- Choose a selling plan – either a $39.99/£30 monthly subscription or a small fee per unit sold. 99.99% of you will go with the first option
- Create your account – you’ll need to enter your business and bank information
Getting Approval to Sell Alcohol on Amazon
Let’s assume for now that you have an Amazon Seller Central account. Your first job is to pull together all of the necessary documentation and request approval from Amazon to start selling.
As you might expect there are specific administrative tasks that you have to complete before Amazon will allow you to sell alcohol. Vendor and Seller Central sellers have to meet all of the following requirements.
- Provide a return delivery address in the local country or offer free delivery.
- Provide local language support for Customer Service in the marketplace in which the sale will take place.
- You must not sell alcohol to buyers under the minimum drinking age governed under the applicable laws.
- Supply acceptable documentation and any other information we request about the products you intend to sell, including information to demonstrate payment of excise duties in the local country.
Meeting these requirements is on top of general selling requirements as explained in this Amazon article. Amazon also assumes that you are adhering to all local, state and national laws.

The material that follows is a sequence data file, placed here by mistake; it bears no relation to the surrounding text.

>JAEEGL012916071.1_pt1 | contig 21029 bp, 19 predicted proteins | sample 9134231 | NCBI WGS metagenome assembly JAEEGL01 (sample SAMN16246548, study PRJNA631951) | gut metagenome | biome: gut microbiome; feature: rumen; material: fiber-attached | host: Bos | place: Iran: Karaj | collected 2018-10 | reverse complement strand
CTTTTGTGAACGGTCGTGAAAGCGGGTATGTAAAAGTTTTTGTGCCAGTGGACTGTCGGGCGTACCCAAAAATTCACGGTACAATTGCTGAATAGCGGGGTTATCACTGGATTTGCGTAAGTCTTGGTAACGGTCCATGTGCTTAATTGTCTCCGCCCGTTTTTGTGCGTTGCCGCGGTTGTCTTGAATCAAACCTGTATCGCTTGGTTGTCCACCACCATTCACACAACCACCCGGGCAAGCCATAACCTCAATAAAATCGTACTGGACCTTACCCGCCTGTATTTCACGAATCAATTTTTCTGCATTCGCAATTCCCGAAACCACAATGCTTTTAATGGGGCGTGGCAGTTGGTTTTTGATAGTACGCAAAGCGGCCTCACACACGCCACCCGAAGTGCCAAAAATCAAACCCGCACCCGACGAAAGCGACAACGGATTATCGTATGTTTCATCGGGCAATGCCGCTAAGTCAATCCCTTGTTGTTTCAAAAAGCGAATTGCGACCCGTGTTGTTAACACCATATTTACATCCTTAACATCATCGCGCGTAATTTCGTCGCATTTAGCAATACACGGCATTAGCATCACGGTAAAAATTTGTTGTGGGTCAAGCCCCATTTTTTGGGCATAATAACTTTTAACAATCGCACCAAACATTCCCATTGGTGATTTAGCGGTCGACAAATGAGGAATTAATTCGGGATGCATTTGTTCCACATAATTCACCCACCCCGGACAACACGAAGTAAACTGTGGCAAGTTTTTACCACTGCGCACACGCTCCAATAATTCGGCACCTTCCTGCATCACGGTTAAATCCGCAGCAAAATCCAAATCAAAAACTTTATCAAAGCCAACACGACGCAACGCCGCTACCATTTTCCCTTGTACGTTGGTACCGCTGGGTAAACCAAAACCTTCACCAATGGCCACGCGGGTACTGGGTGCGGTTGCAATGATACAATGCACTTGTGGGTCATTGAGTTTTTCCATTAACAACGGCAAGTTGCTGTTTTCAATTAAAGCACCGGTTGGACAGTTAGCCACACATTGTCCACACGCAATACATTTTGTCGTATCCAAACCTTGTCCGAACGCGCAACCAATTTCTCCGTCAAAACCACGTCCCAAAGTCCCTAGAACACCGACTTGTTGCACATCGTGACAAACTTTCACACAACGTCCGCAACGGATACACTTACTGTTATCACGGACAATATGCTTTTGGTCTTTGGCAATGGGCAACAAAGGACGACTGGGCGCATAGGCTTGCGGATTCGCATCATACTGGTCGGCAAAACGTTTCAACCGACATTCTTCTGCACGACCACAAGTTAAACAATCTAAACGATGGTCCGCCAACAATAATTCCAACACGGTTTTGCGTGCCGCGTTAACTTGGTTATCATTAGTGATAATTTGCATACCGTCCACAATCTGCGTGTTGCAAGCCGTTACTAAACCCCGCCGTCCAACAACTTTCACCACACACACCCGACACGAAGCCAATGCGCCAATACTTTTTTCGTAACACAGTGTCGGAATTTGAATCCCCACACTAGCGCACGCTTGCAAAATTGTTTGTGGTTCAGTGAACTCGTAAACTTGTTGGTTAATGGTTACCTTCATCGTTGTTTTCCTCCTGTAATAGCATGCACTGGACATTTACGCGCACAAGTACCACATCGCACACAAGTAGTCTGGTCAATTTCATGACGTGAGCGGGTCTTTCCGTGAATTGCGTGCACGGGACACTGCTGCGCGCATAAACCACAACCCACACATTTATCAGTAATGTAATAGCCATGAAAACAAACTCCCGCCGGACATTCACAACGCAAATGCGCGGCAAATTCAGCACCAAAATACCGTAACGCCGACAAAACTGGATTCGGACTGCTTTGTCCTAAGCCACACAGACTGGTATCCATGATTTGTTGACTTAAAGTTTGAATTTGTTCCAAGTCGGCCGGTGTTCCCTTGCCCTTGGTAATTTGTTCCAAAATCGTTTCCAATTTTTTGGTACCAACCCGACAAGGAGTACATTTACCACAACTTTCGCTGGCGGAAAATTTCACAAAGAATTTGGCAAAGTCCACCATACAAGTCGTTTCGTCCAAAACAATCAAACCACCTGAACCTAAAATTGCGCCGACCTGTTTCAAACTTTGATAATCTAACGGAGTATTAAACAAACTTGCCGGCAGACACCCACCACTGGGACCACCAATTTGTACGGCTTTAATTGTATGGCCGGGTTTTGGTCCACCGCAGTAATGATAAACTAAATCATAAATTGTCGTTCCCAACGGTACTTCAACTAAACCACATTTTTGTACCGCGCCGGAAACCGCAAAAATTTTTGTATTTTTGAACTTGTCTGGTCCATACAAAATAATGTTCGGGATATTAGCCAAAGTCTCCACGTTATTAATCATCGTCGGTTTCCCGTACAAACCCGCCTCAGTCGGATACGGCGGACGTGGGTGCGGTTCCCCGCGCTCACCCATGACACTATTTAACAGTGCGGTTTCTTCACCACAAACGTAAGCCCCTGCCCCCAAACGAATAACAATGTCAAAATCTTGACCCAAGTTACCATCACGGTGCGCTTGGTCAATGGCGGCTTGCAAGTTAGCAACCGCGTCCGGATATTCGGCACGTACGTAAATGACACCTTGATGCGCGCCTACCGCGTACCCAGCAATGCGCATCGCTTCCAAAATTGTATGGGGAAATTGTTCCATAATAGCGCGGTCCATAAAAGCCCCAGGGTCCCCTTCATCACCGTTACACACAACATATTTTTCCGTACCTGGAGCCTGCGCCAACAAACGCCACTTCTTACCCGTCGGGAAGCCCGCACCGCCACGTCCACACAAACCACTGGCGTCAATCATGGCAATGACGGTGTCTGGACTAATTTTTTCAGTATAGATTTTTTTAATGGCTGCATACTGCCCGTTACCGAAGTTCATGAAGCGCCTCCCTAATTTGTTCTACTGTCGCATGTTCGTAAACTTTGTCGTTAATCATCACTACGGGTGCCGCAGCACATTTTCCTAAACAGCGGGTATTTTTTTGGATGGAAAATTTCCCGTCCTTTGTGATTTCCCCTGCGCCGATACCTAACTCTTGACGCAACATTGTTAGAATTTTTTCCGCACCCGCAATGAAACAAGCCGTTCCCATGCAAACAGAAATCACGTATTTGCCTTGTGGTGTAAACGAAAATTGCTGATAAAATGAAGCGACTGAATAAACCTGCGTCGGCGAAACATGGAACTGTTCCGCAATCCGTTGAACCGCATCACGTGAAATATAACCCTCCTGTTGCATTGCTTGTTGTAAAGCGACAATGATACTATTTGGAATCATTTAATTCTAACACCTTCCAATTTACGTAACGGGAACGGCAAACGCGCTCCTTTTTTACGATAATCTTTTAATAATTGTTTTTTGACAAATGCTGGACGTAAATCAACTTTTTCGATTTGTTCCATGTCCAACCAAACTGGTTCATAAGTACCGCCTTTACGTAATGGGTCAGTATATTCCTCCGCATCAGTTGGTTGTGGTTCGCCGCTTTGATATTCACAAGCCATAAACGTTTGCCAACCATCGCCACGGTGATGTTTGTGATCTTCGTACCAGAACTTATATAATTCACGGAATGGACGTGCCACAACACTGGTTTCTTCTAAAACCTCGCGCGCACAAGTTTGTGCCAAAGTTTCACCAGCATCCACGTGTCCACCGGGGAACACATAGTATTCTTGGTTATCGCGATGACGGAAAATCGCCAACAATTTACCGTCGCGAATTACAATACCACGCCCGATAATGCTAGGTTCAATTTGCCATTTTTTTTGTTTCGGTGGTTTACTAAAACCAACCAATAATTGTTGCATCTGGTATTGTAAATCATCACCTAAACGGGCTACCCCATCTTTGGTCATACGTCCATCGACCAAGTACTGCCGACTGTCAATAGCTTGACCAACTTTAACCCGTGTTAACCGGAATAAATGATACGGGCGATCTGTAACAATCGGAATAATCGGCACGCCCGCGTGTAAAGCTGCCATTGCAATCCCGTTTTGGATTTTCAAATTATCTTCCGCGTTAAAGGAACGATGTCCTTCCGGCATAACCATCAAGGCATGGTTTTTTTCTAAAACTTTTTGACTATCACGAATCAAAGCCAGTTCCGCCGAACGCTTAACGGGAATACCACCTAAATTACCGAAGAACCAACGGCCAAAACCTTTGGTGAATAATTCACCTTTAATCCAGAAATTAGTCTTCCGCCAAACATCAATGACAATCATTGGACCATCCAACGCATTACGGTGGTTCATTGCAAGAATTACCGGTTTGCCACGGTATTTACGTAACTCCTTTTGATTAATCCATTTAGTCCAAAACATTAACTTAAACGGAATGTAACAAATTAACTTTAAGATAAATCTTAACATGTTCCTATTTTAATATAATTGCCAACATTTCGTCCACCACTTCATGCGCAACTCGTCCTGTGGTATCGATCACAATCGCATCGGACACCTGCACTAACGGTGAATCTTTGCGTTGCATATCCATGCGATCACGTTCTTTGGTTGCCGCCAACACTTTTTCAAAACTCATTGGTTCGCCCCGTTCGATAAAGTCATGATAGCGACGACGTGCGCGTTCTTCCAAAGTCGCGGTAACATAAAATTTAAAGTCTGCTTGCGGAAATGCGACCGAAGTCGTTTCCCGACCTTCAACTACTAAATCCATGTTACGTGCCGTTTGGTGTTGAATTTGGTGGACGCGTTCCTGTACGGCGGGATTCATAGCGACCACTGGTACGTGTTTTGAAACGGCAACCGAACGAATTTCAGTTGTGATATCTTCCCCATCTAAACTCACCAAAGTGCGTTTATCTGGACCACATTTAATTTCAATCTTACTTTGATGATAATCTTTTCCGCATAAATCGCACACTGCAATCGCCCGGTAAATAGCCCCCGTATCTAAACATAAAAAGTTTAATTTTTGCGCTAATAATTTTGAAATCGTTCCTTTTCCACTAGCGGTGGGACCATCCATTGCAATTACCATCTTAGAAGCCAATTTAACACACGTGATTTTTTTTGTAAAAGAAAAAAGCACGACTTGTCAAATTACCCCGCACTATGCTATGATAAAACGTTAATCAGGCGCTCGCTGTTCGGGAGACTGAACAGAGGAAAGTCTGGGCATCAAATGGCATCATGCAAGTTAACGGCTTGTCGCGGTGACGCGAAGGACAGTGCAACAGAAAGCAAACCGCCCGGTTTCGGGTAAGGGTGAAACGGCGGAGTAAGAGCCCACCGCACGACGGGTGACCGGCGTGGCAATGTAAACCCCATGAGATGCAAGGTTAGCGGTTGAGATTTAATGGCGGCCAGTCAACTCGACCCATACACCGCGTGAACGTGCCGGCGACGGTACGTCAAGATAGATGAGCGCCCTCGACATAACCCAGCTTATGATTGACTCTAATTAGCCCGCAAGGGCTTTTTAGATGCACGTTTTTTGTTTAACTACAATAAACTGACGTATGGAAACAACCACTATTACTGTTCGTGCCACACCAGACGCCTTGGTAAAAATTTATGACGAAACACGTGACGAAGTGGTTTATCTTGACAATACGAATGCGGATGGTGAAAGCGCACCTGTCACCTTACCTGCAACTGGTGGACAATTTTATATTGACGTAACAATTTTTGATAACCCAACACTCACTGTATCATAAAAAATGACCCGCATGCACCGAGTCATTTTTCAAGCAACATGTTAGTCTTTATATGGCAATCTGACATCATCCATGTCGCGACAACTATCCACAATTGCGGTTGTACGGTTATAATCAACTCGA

It will not check that you are, but if for any reason Amazon suspects you are not complying with the law your account will be shut down.
Amazon is very cautious and will act to suspend an account and then ask the seller to prove they are compliant. It’s a huge pain to resolve these situations. You have been warned!
As you’re waiting for approval you can start to plan how you will fulfil customer orders.
There are a number of options. You will need to weigh up the pros and cons carefully.
How to Fulfil Amazon Orders as a 3rd Party Seller
This question is a no-brainer in most product categories. You have a choice between 3 options
For a more detailed explanation we’ve created this in-depth comparison of FBA V FBM V SFP Amazon fulfilment options.
Most sellers will choose to sell via FBA. Generally, it’s cheaper with far fewer operational overheads. FBA sellers are eligible for Prime next day or 2-day delivery which is a huge plus point for customers.
However, things are different in the alcohol sector. Most alcohol sellers choose to sell through FBM. This means slower delivery times and the need for a warehouse fulfilment operation.
The reason most sellers choose this option is that Amazon’s rules around how to package and deliver products to the fulfilment centres can be prohibitive for most organisations. There is also an inherent risk of shipping delicate items to an Amazon warehouse that is not necessarily geared up to deal with the specific requirements of handling your products.
Here’s what you will need to do if you want to use FBA.
- A company can sell through FBA on all marketplaces, except Amazon.it.
- Amazon Logistics (Amazon’s FBA courier service) can’t ship alcohol products across borders. Products that are shipped to a fulfilment centre in Germany can only fulfil orders coming from Germany shipping addresses.